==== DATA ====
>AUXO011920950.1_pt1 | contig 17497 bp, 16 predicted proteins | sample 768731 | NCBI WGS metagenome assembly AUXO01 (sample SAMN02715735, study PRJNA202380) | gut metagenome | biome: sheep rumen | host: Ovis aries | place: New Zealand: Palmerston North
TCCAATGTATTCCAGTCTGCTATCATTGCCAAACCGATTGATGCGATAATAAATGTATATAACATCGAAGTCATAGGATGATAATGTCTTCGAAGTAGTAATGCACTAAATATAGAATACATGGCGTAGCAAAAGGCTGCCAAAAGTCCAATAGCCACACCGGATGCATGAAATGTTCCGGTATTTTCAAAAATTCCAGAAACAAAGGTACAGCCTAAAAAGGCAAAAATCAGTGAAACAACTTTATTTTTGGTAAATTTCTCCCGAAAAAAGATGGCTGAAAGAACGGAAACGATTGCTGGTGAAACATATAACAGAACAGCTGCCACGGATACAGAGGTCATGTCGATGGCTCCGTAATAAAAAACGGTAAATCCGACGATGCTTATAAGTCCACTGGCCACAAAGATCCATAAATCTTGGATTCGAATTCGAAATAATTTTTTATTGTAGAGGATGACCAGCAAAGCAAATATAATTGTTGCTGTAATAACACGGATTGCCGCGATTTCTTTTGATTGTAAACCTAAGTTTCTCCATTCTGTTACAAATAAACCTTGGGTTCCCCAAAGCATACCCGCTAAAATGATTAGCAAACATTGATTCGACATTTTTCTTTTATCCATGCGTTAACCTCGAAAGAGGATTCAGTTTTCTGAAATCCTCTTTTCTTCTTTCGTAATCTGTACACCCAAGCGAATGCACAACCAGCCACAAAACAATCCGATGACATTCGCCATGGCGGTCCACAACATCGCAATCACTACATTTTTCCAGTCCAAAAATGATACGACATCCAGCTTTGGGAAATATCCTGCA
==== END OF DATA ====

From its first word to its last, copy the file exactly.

>AUXO011920950.1_pt1 | contig 17497 bp, 16 predicted proteins | sample 768731 | NCBI WGS metagenome assembly AUXO01 (sample SAMN02715735, study PRJNA202380) | gut metagenome | biome: sheep rumen | host: Ovis aries | place: New Zealand: Palmerston North
TCCAATGTATTCCAGTCTGCTATCATTGCCAAACCGATTGATGCGATAATAAATGTATATAACATCGAAGTCATAGGATGATAATGTCTTCGAAGTAGTAATGCACTAAATATAGAATACATGGCGTAGCAAAAGGCTGCCAAAAGTCCAATAGCCACACCGGATGCATGAAATGTTCCGGTATTTTCAAAAATTCCAGAAACAAAGGTACAGCCTAAAAAGGCAAAAATCAGTGAAACAACTTTATTTTTGGTAAATTTCTCCCGAAAAAAGATGGCTGAAAGAACGGAAACGATTGCTGGTGAAACATATAACAGAACAGCTGCCACGGATACAGAGGTCATGTCGATGGCTCCGTAATAAAAAACGGTAAATCCGACGATGCTTATAAGTCCACTGGCCACAAAGATCCATAAATCTTGGATTCGAATTCGAAATAATTTTTTATTGTAGAGGATGACCAGCAAAGCAAATATAATTGTTGCTGTAATAACACGGATTGCCGCGATTTCTTTTGATTGTAAACCTAAGTTTCTCCATTCTGTTACAAATAAACCTTGGGTTCCCCAAAGCATACCCGCTAAAATGATTAGCAAACATTGATTCGACATTTTTCTTTTATCCATGCGTTAACCTCGAAAGAGGATTCAGTTTTCTGAAATCCTCTTTTCTTCTTTCGTAATCTGTACACCCAAGCGAATGCACAACCAGCCACAAAACAATCCGATGACATTCGCCATGGCGGTCCACAACATCGCAATCACTACATTTTTCCAGTCCAAAAATGATACGACATCCAGCTTTGGGAAATATCCTGCA